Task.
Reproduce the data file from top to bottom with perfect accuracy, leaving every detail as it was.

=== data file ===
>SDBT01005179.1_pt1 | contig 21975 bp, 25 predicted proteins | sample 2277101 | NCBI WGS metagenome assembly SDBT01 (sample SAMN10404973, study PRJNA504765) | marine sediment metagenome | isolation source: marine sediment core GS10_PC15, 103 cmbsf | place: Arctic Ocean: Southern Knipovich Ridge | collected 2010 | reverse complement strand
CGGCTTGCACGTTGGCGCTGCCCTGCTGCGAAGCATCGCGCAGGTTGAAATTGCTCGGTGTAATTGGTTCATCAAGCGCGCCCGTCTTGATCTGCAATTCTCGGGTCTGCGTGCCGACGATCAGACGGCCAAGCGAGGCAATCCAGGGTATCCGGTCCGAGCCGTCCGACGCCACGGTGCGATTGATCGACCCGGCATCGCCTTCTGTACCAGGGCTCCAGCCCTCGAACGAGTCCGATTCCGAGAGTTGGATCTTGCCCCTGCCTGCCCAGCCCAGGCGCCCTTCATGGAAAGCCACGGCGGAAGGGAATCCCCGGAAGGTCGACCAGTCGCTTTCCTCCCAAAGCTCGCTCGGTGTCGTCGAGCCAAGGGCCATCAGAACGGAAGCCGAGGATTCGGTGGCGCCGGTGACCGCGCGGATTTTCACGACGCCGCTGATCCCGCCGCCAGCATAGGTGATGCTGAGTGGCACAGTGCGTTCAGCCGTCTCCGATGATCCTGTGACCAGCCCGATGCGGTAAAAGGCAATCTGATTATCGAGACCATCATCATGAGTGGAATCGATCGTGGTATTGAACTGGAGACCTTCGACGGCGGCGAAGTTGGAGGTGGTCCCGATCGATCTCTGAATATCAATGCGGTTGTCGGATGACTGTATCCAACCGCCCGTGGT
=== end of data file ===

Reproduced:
>SDBT01005179.1_pt1 | contig 21975 bp, 25 predicted proteins | sample 2277101 | NCBI WGS metagenome assembly SDBT01 (sample SAMN10404973, study PRJNA504765) | marine sediment metagenome | isolation source: marine sediment core GS10_PC15, 103 cmbsf | place: Arctic Ocean: Southern Knipovich Ridge | collected 2010 | reverse complement strand
CGGCTTGCACGTTGGCGCTGCCCTGCTGCGAAGCATCGCGCAGGTTGAAATTGCTCGGTGTAATTGGTTCATCAAGCGCGCCCGTCTTGATCTGCAATTCTCGGGTCTGCGTGCCGACGATCAGACGGCCAAGCGAGGCAATCCAGGGTATCCGGTCCGAGCCGTCCGACGCCACGGTGCGATTGATCGACCCGGCATCGCCTTCTGTACCAGGGCTCCAGCCCTCGAACGAGTCCGATTCCGAGAGTTGGATCTTGCCCCTGCCTGCCCAGCCCAGGCGCCCTTCATGGAAAGCCACGGCGGAAGGGAATCCCCGGAAGGTCGACCAGTCGCTTTCCTCCCAAAGCTCGCTCGGTGTCGTCGAGCCAAGGGCCATCAGAACGGAAGCCGAGGATTCGGTGGCGCCGGTGACCGCGCGGATTTTCACGACGCCGCTGATCCCGCCGCCAGCATAGGTGATGCTGAGTGGCACAGTGCGTTCAGCCGTCTCCGATGATCCTGTGACCAGCCCGATGCGGTAAAAGGCAATCTGATTATCGAGACCATCATCATGAGTGGAATCGATCGTGGTATTGAACTGGAGACCTTCGACGGCGGCGAAGTTGGAGGTGGTCCCGATCGATCTCTGAATATCAATGCGGTTGTCGGATGACTGTATCCAACCGCCCGTGGT